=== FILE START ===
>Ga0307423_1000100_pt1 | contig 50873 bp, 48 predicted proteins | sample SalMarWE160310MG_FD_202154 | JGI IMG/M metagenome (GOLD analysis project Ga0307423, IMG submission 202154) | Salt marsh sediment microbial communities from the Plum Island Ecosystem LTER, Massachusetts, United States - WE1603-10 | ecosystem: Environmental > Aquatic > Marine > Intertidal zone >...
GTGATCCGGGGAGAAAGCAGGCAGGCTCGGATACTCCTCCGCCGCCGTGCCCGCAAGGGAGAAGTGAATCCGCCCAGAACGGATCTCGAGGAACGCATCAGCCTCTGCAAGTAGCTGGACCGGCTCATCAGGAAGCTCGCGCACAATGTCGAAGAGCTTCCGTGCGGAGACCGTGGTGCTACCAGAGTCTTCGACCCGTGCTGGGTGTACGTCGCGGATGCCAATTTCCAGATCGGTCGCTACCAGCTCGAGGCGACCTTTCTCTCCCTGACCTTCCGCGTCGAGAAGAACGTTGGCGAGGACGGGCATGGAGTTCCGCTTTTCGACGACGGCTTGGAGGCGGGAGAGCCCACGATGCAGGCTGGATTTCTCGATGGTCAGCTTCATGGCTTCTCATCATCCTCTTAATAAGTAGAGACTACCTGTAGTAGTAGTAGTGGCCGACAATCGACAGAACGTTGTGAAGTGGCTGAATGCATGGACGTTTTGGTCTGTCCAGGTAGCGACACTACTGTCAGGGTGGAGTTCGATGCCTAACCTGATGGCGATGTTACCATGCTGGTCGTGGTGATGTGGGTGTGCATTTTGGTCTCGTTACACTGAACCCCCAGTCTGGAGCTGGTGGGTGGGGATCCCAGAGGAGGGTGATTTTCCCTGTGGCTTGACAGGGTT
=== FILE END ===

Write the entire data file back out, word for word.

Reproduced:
>Ga0307423_1000100_pt1 | contig 50873 bp, 48 predicted proteins | sample SalMarWE160310MG_FD_202154 | JGI IMG/M metagenome (GOLD analysis project Ga0307423, IMG submission 202154) | Salt marsh sediment microbial communities from the Plum Island Ecosystem LTER, Massachusetts, United States - WE1603-10 | ecosystem: Environmental > Aquatic > Marine > Intertidal zone >...
GTGATCCGGGGAGAAAGCAGGCAGGCTCGGATACTCCTCCGCCGCCGTGCCCGCAAGGGAGAAGTGAATCCGCCCAGAACGGATCTCGAGGAACGCATCAGCCTCTGCAAGTAGCTGGACCGGCTCATCAGGAAGCTCGCGCACAATGTCGAAGAGCTTCCGTGCGGAGACCGTGGTGCTACCAGAGTCTTCGACCCGTGCTGGGTGTACGTCGCGGATGCCAATTTCCAGATCGGTCGCTACCAGCTCGAGGCGACCTTTCTCTCCCTGACCTTCCGCGTCGAGAAGAACGTTGGCGAGGACGGGCATGGAGTTCCGCTTTTCGACGACGGCTTGGAGGCGGGAGAGCCCACGATGCAGGCTGGATTTCTCGATGGTCAGCTTCATGGCTTCTCATCATCCTCTTAATAAGTAGAGACTACCTGTAGTAGTAGTAGTGGCCGACAATCGACAGAACGTTGTGAAGTGGCTGAATGCATGGACGTTTTGGTCTGTCCAGGTAGCGACACTACTGTCAGGGTGGAGTTCGATGCCTAACCTGATGGCGATGTTACCATGCTGGTCGTGGTGATGTGGGTGTGCATTTTGGTCTCGTTACACTGAACCCCCAGTCTGGAGCTGGTGGGTGGGGATCCCAGAGGAGGGTGATTTTCCCTGTGGCTTGACAGGGTT